I know there are a few first timers that follow my blog so I thought I’d do a quick blog post before the long weekend with some pre-race day tips that you might not have come across yet, or not had the misfortune of having to learn the hard way what to do or what not to do.

Weeks and Days Before
– Remember to taper before your race. This doesn’t mean stop doing workouts, but start to reduce the intensity and duration of your workouts leading up to your race.
– Attend the pre-race clinics and seminars, bigger races such as Calgary 70.3 or the Chinook races will put on seminars for things like changing tires, or race day nutrition. These are a great source of information for any level of triathlete.
– Familiarize yourself with the race route, not just the map, but the elevation profile for the bike, you’ll want to know how big the hills are if you’re racing anywhere in Western Canada. Courses like Calgary 70.3 are fairly straight forward with only one major hill and some rollers. But other courses like Chinook or Banff have hill after hill and its important you’re familiar with them so you may budget your energy accordingly.
– Avoid fiber for a couple of days before the race, this means things like whole bran muffins, whole wheat pasta, etc. Sport drinks such as Heed or Carbopro are a good source of carbs a couple days before the race that won’t leave you running to the latrine during your race.
– Start adapting your sleep to get up a little earlier. For most triathletes and most races this isn’t an issue, but with races like Calgary 70.3 where you have to take a bus out to the start, you may need to be up as early as 3:30am. So it pays off to be a little bit lame and be in bed, lights out by 9pm for a couple days before the race.
Day Before

Spend a bit of time with friends and family and thank them for all the support they’ve given you in the months of training before the race. Tomorrow is all about you, and they’ll be there cheering you on so its good to let them know you appreciate their patience with your endurance based habits. Plus, taking your mind off the race for an hour or two is a good way to calm the nerves.
– Walk around with a water bottle all day and be sure to stay hydrated through the day.
– Set up everything for your transition at home the day before and visualize every step of the race to make sure you don’t forget anything when you pack up.
– If you are racking your bike the day/morning before the race (a la Calgary 70.3), remember to deflate your tires 20 or 30psi. If you pump your tires up to 110 psi and rack your bike at 9am the day before the race when the temp is 10C out, and then by noon that day the temp rises to 30C, you’ll show up at the race the next morning with two blown tires from the air expanding in the tire.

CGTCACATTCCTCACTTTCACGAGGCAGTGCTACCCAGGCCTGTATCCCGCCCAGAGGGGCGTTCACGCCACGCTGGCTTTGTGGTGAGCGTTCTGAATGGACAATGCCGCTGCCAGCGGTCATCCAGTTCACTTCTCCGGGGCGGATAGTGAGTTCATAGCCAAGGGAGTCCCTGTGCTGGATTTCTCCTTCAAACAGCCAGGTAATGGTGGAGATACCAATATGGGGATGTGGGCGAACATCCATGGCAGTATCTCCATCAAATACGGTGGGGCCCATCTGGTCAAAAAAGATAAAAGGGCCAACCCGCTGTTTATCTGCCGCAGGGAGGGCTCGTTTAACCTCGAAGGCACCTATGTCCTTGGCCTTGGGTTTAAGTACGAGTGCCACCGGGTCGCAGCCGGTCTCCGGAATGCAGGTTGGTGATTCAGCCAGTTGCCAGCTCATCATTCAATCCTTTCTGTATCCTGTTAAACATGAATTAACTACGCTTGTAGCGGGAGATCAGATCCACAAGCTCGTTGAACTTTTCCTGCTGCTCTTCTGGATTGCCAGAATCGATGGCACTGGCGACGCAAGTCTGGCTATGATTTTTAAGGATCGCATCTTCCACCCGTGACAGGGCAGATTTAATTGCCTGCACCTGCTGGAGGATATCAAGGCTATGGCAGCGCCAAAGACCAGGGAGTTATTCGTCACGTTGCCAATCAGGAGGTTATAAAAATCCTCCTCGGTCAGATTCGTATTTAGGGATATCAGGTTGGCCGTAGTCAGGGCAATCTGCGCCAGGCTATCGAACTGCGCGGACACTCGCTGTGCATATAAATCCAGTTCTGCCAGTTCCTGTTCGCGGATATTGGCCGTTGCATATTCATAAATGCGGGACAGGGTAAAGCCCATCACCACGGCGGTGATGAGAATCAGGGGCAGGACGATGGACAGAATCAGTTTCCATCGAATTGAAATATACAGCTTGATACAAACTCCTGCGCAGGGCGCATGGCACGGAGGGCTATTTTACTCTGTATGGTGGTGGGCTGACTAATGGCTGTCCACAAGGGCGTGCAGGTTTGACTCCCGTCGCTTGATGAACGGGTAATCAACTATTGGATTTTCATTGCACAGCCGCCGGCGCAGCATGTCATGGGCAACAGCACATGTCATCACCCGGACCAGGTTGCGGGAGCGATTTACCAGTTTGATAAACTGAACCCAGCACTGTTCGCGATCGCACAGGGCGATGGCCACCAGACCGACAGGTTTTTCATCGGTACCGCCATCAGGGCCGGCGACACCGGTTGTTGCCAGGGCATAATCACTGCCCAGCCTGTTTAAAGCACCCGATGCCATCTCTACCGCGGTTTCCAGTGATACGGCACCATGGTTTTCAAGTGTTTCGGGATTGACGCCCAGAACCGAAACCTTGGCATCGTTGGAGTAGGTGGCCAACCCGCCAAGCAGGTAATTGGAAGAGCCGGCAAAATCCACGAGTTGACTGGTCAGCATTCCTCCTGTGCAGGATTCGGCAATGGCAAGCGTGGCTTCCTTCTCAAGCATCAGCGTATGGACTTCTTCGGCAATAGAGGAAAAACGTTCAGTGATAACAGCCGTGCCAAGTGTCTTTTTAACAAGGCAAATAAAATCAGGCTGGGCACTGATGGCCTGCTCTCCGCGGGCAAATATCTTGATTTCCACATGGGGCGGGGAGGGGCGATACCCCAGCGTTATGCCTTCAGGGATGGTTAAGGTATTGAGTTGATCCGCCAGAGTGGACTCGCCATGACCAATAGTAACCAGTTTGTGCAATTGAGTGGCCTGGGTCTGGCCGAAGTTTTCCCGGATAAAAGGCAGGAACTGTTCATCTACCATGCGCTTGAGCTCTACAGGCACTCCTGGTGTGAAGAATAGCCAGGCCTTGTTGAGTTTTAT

Morning of

– Give yourself plenty of time to have a breakfast and then get to the race start. On a side note, for breakfast I generally have a bagel with Nutella, a banana, an Ensure (the one with extra calories), and some water. You don’t need to go crazy, you just need enough calories to replenish what you’ve burned of your glycogen stores since dinner.
– Okay now you can fill your tires up to the specified pressure for your weight. But don’t just pinch the tire and figure its good enough! 90psi feels about the same as 110psi and running too low a tire pressure is a sure fire way to getting a flat during the race.
– Have someone help you put on your wetsuit. There is a right way and a wrong way and usually race partners from the local Tri shop will be around to help you put it on the right way.
– Do a warm up swim. Lakes like Ghost Lake or Two Jack Lake can be very cold, so much so that when you put your face in the water, your body goes into a response mode that causes your heart rate to spike. Its important that you get that out of the way and get acclimatized to the cold water before you start your swim.
The Last Couple Moments Before the Horn Goes or the Cannon Blows
– Control your level of arousal. If you’re a strong athlete racing a sprint, its okay to amp yourself up a little. Think confident thoughts and visualize moving smoothly and strongly through the water, and riding like a bat out of hell on the bike and run. On the other hand, if your goal is to finish today, or you’re racing an Iron distance race, its important to calm your mind down. You should have a plan and that plan is not dictated by a goal position (Ie; top 10 AG) or even a goal time (sub-whatever). You can’t control the wind, the rain, the heat, or your competitors. You can only control you, so your goal should be to stick to the plan you’ve worked out and stay in your zones. Today your goal is to race your own race.
– Wish your fellow racers luck, and smile to your family or friends seeing you off. Chances are you’re loved ones may more more nervous than you are about your race because they have no control over the outcome, and they want you to rock it. A smile will go a long way towards telling them, “Don’t worry, I’ve got this one”.
This is it
My coach put it best when he said that your A race is your victory lap. You’ve already done all the work to get there, now its just a couple of hours and you’ll have finished what you set out to do. You’re already a triathlete, now you’ve just got to cross the line.
For me the last few moments before the race are like the end of a yoga class. I’m humbled by the number of people setting out to accomplish the same goal as I am, and I’m grateful to the powers that be that have allowed me to come this far.
In the timeless words of William Ernest Henley,
“I thank whatever gods may be, for my unconquerable soul…”